All of these documents are publicly available on our website: iUTAH Documents

 

There are no real water shortages in Utah, and water is comparatively inexpensive. Doesn't this mean that this problem is overblown?

 

It is true that Utah is fortunate to not have experienced the kinds of water shortages we are seeing, for example, in California. At the same time, and maybe because of that, per capita water use in Utah is among the highest in the nation. Water is also inexpensive, with the per gallon cost of water among the lowest in the nation.

 

iUTAH is interested in securing Utah's water future for generations to come. Utah is already a dry state, and with our population expected to double by 2050, we are likely to see increasing pressure placed on this limited resource. At the same time, our supply of water--which depends heavily on snowfall--is expected to decrease as climatic variability shifts precipitation in the state from snow to rain. Finally, the increasing urbanization of Utah and associated pollution, is expected to negatively impact water quality. In concert, these factors are sufficient to place the sustainability of Utah's water resources at risk.

 

Air pollution, particularly in winter, seems to be getting worse every year. Isn't that a more pressing problem than our water supply? What is iUTAH doing about air pollution?

 

iUTAH's ecohydrologic observatory, GAMUT, measures aquatic, terrestrial, and atmospheric variables. Many iUTAH participants have expertise in atmospheric sciences, and are already looking at issues of air quality, particularly with respect to the connections between air and water quality. For example, dust deposits on mountain snowpack and their associated heavy metals have an important influence on the water quality of spring runoff. The lasting research infrastructure that iUTAH has built with the help of this award will leave the state of Utah well-positioned to address environmental issues at the confluence of air and water quality far beyond the life of the iUTAH award.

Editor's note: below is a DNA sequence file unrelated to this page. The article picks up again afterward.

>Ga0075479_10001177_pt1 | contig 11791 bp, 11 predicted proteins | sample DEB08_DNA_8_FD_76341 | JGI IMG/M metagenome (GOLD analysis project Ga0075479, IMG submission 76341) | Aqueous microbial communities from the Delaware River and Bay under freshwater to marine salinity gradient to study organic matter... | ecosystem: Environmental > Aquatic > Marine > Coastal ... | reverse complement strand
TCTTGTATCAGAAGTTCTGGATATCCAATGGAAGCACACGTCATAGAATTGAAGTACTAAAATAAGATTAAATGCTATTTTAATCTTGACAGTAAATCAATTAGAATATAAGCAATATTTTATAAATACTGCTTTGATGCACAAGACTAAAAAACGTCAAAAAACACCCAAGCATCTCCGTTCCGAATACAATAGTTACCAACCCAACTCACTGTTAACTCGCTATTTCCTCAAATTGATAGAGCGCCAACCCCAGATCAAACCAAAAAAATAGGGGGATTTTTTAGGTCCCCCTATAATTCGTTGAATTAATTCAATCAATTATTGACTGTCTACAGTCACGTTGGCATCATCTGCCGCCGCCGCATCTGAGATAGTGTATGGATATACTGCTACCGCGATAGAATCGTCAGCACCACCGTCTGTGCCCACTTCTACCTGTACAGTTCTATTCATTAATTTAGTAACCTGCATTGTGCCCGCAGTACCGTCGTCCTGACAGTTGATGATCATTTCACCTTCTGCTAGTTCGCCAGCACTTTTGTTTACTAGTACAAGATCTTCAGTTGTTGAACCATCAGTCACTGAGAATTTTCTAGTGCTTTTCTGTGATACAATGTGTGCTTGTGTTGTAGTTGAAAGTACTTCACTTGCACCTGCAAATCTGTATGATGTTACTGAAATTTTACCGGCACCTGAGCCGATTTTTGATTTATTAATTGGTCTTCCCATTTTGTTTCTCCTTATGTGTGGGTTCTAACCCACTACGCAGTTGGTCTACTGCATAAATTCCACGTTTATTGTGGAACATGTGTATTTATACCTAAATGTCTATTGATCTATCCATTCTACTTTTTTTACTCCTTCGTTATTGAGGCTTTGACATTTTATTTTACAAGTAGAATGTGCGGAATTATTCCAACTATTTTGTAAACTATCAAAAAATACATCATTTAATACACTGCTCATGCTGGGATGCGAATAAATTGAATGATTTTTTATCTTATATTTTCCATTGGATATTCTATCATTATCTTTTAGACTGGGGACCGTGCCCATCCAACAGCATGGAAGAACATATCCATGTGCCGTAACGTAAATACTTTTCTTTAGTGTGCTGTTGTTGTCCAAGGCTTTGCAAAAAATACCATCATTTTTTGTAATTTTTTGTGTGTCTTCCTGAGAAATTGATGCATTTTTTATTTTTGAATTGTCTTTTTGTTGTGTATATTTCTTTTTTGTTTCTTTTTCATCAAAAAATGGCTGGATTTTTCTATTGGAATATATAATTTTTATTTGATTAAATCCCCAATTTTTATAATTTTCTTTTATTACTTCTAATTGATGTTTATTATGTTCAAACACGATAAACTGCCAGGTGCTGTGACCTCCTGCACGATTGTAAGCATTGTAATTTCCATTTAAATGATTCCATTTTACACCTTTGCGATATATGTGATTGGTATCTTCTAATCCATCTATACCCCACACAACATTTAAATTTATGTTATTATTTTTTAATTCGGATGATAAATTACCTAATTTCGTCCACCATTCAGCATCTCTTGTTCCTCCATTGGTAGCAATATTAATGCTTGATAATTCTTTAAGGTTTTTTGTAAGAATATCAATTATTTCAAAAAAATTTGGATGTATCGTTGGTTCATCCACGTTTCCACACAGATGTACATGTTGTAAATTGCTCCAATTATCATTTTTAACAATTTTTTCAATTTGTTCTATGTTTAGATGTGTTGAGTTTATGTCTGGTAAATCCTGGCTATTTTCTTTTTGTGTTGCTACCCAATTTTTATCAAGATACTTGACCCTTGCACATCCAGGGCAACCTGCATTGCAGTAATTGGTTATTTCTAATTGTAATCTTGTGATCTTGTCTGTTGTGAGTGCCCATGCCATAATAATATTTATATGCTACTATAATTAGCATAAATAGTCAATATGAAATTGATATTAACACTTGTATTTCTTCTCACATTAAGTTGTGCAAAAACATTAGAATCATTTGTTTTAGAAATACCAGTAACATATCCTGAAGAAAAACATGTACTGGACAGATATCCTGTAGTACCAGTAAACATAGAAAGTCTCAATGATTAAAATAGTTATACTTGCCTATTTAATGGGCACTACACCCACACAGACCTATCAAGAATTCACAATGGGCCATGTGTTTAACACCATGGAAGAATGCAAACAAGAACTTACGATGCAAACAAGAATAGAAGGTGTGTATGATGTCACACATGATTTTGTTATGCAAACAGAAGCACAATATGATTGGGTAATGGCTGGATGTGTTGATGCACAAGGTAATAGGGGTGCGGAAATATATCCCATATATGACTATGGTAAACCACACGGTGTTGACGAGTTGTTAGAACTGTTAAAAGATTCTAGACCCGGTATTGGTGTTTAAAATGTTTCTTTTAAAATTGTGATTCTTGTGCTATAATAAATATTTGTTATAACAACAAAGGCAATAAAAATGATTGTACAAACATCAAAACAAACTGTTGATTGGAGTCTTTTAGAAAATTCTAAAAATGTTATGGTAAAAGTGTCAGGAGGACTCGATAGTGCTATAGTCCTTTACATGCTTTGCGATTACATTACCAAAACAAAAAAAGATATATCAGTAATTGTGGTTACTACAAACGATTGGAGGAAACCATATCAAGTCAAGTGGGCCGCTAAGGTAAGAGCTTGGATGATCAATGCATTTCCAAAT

I think the work iUTAH is doing is very interesting. How can I become involved?

 

iUTAH's wide range of programs offers a multitude of opportunities for direct involvement. Whether you are a student, teacher, public official, fellow researcher, or member of the general public, iUTAH has programs, either on its own or through one of its many partners, that are geared towards you! For more information, please visit the "iUTAH & You" page and select the appropriate audience.

 

Can I visit iUTAH?

 

Because our network of researchers, education and outreach professionals, students, and stakeholders is spread across the entire state of Utah (and beyond), there really is no one central location to visit. iUTAH does maintain an administrative office on Utah State University's Innovation Campus in Logan, Utah. In addition, depending on which aspect of iUTAH you are interested in, you can search for and directly contact our participants.